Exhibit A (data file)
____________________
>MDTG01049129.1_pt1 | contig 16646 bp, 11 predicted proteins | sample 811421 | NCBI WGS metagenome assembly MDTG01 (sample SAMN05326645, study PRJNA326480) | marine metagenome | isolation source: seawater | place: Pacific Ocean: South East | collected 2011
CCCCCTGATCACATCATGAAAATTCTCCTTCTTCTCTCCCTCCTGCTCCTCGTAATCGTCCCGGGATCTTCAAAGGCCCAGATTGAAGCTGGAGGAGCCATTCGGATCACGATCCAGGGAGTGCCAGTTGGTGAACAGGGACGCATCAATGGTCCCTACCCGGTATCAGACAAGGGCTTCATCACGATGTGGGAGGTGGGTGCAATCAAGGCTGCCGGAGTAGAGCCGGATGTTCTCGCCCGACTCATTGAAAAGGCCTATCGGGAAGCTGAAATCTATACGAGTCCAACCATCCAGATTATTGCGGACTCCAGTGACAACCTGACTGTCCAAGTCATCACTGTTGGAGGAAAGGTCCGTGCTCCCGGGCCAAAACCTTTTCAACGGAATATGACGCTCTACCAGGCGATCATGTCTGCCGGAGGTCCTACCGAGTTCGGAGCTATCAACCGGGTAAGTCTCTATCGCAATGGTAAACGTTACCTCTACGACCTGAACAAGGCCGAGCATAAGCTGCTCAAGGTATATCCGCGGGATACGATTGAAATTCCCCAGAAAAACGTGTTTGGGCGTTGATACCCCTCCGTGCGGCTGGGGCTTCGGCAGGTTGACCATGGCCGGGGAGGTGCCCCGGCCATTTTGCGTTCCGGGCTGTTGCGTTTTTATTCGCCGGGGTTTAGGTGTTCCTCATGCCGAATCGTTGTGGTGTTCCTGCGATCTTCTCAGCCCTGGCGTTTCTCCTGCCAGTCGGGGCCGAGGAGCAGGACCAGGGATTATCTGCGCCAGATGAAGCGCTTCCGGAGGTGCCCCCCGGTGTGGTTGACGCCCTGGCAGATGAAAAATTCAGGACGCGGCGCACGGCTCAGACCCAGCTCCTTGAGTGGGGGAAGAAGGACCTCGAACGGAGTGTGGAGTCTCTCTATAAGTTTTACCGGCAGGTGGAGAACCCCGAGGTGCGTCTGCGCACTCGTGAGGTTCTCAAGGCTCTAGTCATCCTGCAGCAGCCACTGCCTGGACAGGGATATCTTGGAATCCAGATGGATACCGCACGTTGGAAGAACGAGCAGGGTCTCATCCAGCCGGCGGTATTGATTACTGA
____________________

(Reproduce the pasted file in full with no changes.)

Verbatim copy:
>MDTG01049129.1_pt1 | contig 16646 bp, 11 predicted proteins | sample 811421 | NCBI WGS metagenome assembly MDTG01 (sample SAMN05326645, study PRJNA326480) | marine metagenome | isolation source: seawater | place: Pacific Ocean: South East | collected 2011
CCCCCTGATCACATCATGAAAATTCTCCTTCTTCTCTCCCTCCTGCTCCTCGTAATCGTCCCGGGATCTTCAAAGGCCCAGATTGAAGCTGGAGGAGCCATTCGGATCACGATCCAGGGAGTGCCAGTTGGTGAACAGGGACGCATCAATGGTCCCTACCCGGTATCAGACAAGGGCTTCATCACGATGTGGGAGGTGGGTGCAATCAAGGCTGCCGGAGTAGAGCCGGATGTTCTCGCCCGACTCATTGAAAAGGCCTATCGGGAAGCTGAAATCTATACGAGTCCAACCATCCAGATTATTGCGGACTCCAGTGACAACCTGACTGTCCAAGTCATCACTGTTGGAGGAAAGGTCCGTGCTCCCGGGCCAAAACCTTTTCAACGGAATATGACGCTCTACCAGGCGATCATGTCTGCCGGAGGTCCTACCGAGTTCGGAGCTATCAACCGGGTAAGTCTCTATCGCAATGGTAAACGTTACCTCTACGACCTGAACAAGGCCGAGCATAAGCTGCTCAAGGTATATCCGCGGGATACGATTGAAATTCCCCAGAAAAACGTGTTTGGGCGTTGATACCCCTCCGTGCGGCTGGGGCTTCGGCAGGTTGACCATGGCCGGGGAGGTGCCCCGGCCATTTTGCGTTCCGGGCTGTTGCGTTTTTATTCGCCGGGGTTTAGGTGTTCCTCATGCCGAATCGTTGTGGTGTTCCTGCGATCTTCTCAGCCCTGGCGTTTCTCCTGCCAGTCGGGGCCGAGGAGCAGGACCAGGGATTATCTGCGCCAGATGAAGCGCTTCCGGAGGTGCCCCCCGGTGTGGTTGACGCCCTGGCAGATGAAAAATTCAGGACGCGGCGCACGGCTCAGACCCAGCTCCTTGAGTGGGGGAAGAAGGACCTCGAACGGAGTGTGGAGTCTCTCTATAAGTTTTACCGGCAGGTGGAGAACCCCGAGGTGCGTCTGCGCACTCGTGAGGTTCTCAAGGCTCTAGTCATCCTGCAGCAGCCACTGCCTGGACAGGGATATCTTGGAATCCAGATGGATACCGCACGTTGGAAGAACGAGCAGGGTCTCATCCAGCCGGCGGTATTGATTACTGA